Within hours of the Las Vegas massacre that left 58 people dead, the gunman’s girlfriend had deleted her Facebook account, according to search warrants unsealed Friday.
From a 32nd-floor Mandalay Bay suite, Stephen Paddock rained gunfire on concertgoers at the Route 91 Harvest festival minutes after 10 p.m. on Oct. 1.
Metropolitan Police Department investigators noticed that Marilou Danley, the gunman’s girlfriend, who was in the Philippines at the time, set her Facebook account to private at 12:30 a.m. on Oct. 2 and had deleted the account by 2:46 a.m., according to an affidavit included in more than 300 pages of documents handed over Friday by federal prosecutors after U.S. District Judge Jennifer Dorsey ordered them unsealed.
Authorities released Paddock’s name about an hour after Danley deleted her account. By 5 a.m., she had been located and identified as “a person of interest” in the shooting.
The pages of documents made public Friday after lawsuits filed by the Las Vegas Review-Journal and other media outlets include requests from investigators for information found on social media accounts linked to Paddock and Danley. Search warrant requests also sought access to Paddock’s email accounts and his homes in Mesquite and Reno.
“We’re glad that the federal court — and the government — recognized that the federal warrant materials should be released today, but we’re still fighting for access to additional records,” Review-Journal attorney Maggie McLetchie said. “Transparency is more, not less, important in the wake of a tragedy like 1 October. The public should be given as much information as possible so it can assess the events of 1 October — and the law enforcement response.”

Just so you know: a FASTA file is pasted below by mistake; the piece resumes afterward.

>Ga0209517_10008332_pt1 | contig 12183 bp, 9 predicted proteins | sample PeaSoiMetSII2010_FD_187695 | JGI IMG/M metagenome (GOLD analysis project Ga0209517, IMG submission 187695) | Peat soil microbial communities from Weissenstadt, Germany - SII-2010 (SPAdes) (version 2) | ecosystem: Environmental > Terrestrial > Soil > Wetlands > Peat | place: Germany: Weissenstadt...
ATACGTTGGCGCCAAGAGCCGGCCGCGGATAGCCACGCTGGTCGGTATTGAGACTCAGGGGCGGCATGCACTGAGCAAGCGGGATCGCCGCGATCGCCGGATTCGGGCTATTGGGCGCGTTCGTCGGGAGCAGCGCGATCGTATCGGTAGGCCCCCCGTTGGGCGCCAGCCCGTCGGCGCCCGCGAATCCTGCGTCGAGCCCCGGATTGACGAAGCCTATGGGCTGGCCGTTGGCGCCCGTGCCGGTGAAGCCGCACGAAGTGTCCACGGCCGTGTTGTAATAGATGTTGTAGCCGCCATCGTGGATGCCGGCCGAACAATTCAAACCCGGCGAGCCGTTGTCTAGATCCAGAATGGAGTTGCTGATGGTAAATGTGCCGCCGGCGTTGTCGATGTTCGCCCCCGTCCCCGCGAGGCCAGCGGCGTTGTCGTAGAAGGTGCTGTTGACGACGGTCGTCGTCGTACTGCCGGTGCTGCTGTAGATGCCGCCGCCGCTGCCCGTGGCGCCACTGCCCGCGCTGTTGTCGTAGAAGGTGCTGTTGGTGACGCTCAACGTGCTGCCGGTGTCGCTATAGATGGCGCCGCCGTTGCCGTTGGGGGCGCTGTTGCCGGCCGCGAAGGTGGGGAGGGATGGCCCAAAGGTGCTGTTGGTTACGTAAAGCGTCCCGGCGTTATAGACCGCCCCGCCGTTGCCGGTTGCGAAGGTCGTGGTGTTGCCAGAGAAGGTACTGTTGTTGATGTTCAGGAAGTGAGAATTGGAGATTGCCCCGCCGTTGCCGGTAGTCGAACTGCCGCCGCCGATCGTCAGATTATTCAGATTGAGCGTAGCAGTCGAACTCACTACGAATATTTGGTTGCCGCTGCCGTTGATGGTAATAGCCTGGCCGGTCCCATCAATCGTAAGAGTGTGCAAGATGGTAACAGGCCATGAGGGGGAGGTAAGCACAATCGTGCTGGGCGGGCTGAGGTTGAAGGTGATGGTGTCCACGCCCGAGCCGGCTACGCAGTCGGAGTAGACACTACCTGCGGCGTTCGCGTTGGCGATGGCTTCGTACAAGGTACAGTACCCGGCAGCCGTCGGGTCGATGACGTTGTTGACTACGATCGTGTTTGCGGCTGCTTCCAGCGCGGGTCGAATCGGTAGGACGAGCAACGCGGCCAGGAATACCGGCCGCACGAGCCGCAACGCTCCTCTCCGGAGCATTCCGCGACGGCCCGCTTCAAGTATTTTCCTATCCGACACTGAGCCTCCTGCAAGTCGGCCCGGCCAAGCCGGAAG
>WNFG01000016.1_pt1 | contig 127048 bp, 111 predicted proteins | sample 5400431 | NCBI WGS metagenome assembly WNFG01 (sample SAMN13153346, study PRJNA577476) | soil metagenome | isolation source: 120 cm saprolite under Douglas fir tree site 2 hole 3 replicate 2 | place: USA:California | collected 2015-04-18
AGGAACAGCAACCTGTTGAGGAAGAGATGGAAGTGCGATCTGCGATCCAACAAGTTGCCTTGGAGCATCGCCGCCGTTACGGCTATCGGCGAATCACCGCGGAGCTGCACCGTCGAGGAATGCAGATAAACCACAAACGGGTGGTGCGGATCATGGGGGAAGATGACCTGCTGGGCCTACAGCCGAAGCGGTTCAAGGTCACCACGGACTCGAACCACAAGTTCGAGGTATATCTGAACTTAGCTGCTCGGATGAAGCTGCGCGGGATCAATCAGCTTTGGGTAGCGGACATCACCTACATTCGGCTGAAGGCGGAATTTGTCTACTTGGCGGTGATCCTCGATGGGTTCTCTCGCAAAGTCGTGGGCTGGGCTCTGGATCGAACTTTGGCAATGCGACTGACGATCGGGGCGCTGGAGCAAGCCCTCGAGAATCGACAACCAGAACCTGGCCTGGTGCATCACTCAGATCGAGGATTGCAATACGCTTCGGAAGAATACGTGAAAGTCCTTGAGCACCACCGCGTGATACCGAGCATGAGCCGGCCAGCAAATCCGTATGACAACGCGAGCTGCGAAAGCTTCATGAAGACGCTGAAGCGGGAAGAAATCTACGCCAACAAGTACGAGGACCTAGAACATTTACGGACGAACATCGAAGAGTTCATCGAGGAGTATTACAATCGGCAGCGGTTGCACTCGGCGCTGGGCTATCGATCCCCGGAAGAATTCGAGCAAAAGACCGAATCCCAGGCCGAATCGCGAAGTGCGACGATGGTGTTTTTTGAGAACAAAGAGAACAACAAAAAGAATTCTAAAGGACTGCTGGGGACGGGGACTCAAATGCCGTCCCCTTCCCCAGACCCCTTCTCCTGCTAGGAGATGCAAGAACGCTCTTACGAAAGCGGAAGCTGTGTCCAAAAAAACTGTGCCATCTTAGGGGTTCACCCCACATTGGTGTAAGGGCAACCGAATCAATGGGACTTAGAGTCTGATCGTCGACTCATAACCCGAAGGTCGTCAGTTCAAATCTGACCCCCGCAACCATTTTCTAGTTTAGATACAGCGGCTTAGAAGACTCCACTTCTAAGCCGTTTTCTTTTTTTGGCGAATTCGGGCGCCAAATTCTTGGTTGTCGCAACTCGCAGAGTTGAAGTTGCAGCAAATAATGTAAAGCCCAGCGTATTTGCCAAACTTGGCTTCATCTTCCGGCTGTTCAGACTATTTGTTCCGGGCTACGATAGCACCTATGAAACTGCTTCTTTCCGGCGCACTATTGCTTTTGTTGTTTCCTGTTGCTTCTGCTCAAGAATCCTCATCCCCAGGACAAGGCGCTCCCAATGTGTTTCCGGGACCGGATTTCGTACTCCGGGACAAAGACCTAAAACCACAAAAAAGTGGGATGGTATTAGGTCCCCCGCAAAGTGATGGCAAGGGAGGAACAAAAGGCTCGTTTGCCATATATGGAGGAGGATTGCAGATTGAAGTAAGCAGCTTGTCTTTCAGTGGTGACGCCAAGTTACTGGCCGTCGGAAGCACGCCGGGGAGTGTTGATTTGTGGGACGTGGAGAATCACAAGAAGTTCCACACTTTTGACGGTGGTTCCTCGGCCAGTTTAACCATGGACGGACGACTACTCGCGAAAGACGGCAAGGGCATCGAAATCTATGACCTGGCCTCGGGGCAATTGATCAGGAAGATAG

Prosecutors did not oppose the request by media organizations to unseal the records.
“The release of these documents is a good start toward complete transparency for records related to the Oct. 1 shooting,” Review-Journal Managing Editor Glenn Cook said. “With the shooter dead and no indication that co-conspirators were involved, authorities have no legitimate reason to lock down records related to their investigations. They’re doing the public’s business. The public’s business must be public.”
Within Paddock’s email accounts, investigators had identified a July 6 thread that appears to contain messages sent by Paddock to himself.
Paddock’s email account, email@example.com, identified by authorities as “Target Account 1,” sent a message to an account identified as firstname.lastname@example.org, another email address linked to the shooter, stating: “try an ar before u buy we have huge selection located in the las vegas area.”
Later that same day, the first account received a message stating: “we have a wide variety of optics and ammunition to try.”
Another email sent to email@example.com from Paddock on the same day stated: “for a thrill try out bumpfire ar’s with a 100 round magazine.”
Investigators said the exchange could be “related to the eventual attack that occurred at the Mandalay Bay in Las Vegas.”
More than 1,000 rounds of rifle ammunition and 100 pounds of explosive material were discovered in Paddock’s vehicle, while 18 firearms and more than 1,000 rounds of ammunition were found in his Mesquite home.
“While investigators obtained a DNA buccal swab sample from Danley,” one search warrant request stated, “she spontaneously stated that her fingerprints would likely be found on Paddock’s ammunition because she occasionally participated in loading magazines.”